Fixing a corrupt InnoDB database

Recently I was asked to help fixing a mysql server issue. The mysql server couldn’t start on a somewhat older Ubuntu (=Trusty).

I checked /var/log/mysql/error.log, and it said something like that it might be a mysql bug or even the mysql binaries (or libraries?) may not be for this platform. WTF?

Finally the customer explained that there had been a power outage, and even the UPS had been failing, resulting a corrupted database. So the innodb database was in a pretty bad shape. OK, let’s try to bring it back to life by healing it:

mysqld –user=mysql –datadir=/var/lib/mysql –innodb-force-recovery=1

No cigar. I tried up to 4 which is the highest recommended or safe(?) value (a higher than 4 value may permanently corrupt data files) according to the official mysql docs. Still no luck. Because at this point I had nothing (more) to lose (there was no backup of the database, and customer couldn’t start mysqld), I took a deep breadth, and told the customer to prepare for even the worst (ie. data loss), and tried –innodb-force-recovery=5, and then –innodb-force-recovery=6.

The last attempt was successful in a sense that at least mysqld started, but it was logging the following message in every second:

InnoDB: Waiting for the background threads to start.

OK, then I fixed the command, and managed to start mysqld finally:

mysqld –user=mysql –datadir=/var/lib/mysql –innodb-force-recovery=6 –innodb-purge-threads=0

After that it was possible to make it work with the usual: service mysql start command. Fortunately (after a quick sanity check on the piler database) it seemed that no data were lost, despite the dreaded –innodb-force-recovery=6 settings.

The moral of the story:

  • always have a working power supply backed up with a working UPS
  • be sure to backup the piler mysql database at least daily
  • additionally you may setup a master-slave mysql replication as well

slapd high memory usage in docker

I installed slapd in Docker, and it was using 712 MB memory even with a few entries.

The fix is to run slapd after ulimit -n 1024, eg.


ulimit -n 1024

slapd -d3

Starting slapd with such a wrapper script has improved the situation considerably:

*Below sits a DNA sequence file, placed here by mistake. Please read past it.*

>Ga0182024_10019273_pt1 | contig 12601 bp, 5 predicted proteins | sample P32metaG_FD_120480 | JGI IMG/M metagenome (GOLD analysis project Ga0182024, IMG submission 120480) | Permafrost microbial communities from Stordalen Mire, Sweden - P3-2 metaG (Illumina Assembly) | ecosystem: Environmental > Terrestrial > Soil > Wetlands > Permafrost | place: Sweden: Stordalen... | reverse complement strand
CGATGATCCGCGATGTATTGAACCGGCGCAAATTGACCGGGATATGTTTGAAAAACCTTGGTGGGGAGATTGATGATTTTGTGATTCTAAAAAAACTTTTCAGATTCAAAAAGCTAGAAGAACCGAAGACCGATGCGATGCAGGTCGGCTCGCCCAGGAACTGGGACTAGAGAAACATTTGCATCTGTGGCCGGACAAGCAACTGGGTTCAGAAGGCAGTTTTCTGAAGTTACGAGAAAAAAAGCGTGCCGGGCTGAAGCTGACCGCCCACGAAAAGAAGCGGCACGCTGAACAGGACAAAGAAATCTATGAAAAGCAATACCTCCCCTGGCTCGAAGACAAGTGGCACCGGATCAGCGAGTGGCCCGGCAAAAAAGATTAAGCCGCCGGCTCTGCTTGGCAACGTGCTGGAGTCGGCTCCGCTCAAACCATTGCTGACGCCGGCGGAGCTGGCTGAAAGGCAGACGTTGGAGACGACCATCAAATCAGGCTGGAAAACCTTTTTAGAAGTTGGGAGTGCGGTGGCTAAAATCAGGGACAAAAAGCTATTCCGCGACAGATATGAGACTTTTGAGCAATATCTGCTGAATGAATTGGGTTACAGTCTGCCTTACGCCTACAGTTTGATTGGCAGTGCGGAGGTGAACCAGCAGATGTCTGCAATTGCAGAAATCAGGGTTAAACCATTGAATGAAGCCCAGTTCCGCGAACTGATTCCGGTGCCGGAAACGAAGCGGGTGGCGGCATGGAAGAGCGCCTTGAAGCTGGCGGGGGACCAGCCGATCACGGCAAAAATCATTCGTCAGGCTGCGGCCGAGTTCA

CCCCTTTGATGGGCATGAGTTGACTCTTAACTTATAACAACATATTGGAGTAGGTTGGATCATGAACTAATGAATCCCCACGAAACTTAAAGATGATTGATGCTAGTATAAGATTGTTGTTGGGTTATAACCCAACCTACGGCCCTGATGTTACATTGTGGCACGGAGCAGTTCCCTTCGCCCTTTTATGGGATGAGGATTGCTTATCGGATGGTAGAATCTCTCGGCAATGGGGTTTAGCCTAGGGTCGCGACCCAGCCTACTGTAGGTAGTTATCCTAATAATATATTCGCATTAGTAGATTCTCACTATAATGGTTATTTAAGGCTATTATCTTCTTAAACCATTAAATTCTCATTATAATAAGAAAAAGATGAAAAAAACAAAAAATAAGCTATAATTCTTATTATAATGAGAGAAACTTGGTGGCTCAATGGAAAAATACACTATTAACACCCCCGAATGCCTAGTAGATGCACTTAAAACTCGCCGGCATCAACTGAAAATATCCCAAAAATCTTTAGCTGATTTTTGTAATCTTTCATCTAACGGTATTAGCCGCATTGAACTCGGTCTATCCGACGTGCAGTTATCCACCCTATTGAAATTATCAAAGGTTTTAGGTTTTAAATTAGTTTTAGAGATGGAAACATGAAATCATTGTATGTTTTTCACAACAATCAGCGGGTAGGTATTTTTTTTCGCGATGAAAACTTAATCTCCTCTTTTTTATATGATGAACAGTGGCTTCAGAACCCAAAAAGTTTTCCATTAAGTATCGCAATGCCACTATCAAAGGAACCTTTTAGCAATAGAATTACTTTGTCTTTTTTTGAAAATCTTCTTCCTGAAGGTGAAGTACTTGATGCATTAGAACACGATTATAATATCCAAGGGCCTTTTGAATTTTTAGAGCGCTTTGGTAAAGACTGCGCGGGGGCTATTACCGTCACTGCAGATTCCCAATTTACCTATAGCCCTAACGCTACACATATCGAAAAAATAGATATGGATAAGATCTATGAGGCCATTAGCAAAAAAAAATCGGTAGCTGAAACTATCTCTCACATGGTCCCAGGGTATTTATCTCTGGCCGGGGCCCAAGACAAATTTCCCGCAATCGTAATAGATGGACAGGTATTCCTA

$ docker stats –no-stream –format \
“table {{.Container}}\t{{.MemUsage}}” slapd

slapd 3.855MiB / 1.944GiB


Application performance monitoring (APM)

Just read a blog series (App in a box) from Peter Hack at, and

Infrastructure monitoring (HW, OS, processes, network) is important, but not enough, because it can’t tell about the application health, neither the customers’ perspective of your applications.

Health checks may tell you whether your application is available or not. However, such tests should be done from a certain “distance”, as close to your users as possible. A health check may be fine checked from the next host in the same data center. But what if your host becomes unavailable from the Internet, because the network access of the datacenter is down? Then your green health check results won’t help the users. So synthetic tests are best performed from another location, another datacenter, etc. Also note that uptime is not the same as availability.

Real-User Monitoring (RUM) helps you understand the behavior of your users better. Using some monitoring tools you may follow your users’ journeys on your site to detect behavioral bottlenecks in your applications, and even the need for design optimizations. Developers may identify and fix page load problems and performance bottlenecks in the browser.

However, resource usage, customer experience, and availability only can tell whether it’s working, but can’t tell why it’s not working. This is where the logs of your application may help you. Logs can help identify problems that have occurred, and pinpoint areas where improvements of the application are necessary.